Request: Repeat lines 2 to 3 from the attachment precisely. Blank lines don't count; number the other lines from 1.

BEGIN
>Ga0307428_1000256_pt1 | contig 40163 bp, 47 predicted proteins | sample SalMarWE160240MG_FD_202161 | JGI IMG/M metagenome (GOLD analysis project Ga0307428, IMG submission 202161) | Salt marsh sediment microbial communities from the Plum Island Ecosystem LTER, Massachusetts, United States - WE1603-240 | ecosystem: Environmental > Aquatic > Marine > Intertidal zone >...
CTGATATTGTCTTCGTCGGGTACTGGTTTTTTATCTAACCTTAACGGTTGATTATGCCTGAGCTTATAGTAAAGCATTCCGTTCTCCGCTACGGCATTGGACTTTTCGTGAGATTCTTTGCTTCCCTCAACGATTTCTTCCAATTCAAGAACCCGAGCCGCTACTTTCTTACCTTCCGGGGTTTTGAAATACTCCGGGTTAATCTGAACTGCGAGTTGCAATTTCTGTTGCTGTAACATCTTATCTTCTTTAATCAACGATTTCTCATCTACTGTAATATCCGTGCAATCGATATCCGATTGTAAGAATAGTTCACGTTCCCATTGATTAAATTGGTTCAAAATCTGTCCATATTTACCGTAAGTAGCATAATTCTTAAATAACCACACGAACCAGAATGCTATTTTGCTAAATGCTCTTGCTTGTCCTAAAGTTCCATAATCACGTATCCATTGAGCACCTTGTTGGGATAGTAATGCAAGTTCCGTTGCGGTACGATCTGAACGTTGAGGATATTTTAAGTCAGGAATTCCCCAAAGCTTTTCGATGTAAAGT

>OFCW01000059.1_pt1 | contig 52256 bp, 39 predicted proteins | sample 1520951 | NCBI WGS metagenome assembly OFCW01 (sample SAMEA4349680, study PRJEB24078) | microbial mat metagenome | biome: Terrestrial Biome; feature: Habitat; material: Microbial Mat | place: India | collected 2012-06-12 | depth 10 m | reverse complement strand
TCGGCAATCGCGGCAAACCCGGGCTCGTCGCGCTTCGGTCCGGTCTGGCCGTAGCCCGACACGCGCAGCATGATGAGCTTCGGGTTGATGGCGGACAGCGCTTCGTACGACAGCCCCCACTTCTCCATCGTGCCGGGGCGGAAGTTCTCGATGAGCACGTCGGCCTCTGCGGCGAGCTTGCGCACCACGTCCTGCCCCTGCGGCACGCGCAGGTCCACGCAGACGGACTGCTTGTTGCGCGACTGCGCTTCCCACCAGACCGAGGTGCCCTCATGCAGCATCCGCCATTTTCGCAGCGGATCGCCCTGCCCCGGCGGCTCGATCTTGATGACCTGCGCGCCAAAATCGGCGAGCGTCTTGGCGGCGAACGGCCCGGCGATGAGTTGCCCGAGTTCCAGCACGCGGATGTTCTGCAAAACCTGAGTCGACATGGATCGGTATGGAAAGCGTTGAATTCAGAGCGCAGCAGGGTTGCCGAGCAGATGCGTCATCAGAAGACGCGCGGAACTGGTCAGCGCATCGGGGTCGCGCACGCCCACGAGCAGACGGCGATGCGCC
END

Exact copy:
CTGATATTGTCTTCGTCGGGTACTGGTTTTTTATCTAACCTTAACGGTTGATTATGCCTGAGCTTATAGTAAAGCATTCCGTTCTCCGCTACGGCATTGGACTTTTCGTGAGATTCTTTGCTTCCCTCAACGATTTCTTCCAATTCAAGAACCCGAGCCGCTACTTTCTTACCTTCCGGGGTTTTGAAATACTCCGGGTTAATCTGAACTGCGAGTTGCAATTTCTGTTGCTGTAACATCTTATCTTCTTTAATCAACGATTTCTCATCTACTGTAATATCCGTGCAATCGATATCCGATTGTAAGAATAGTTCACGTTCCCATTGATTAAATTGGTTCAAAATCTGTCCATATTTACCGTAAGTAGCATAATTCTTAAATAACCACACGAACCAGAATGCTATTTTGCTAAATGCTCTTGCTTGTCCTAAAGTTCCATAATCACGTATCCATTGAGCACCTTGTTGGGATAGTAATGCAAGTTCCGTTGCGGTACGATCTGAACGTTGAGGATATTTTAAGTCAGGAATTCCCCAAAGCTTTTCGATGTAAAGT

>OFCW01000059.1_pt1 | contig 52256 bp, 39 predicted proteins | sample 1520951 | NCBI WGS metagenome assembly OFCW01 (sample SAMEA4349680, study PRJEB24078) | microbial mat metagenome | biome: Terrestrial Biome; feature: Habitat; material: Microbial Mat | place: India | collected 2012-06-12 | depth 10 m | reverse complement strand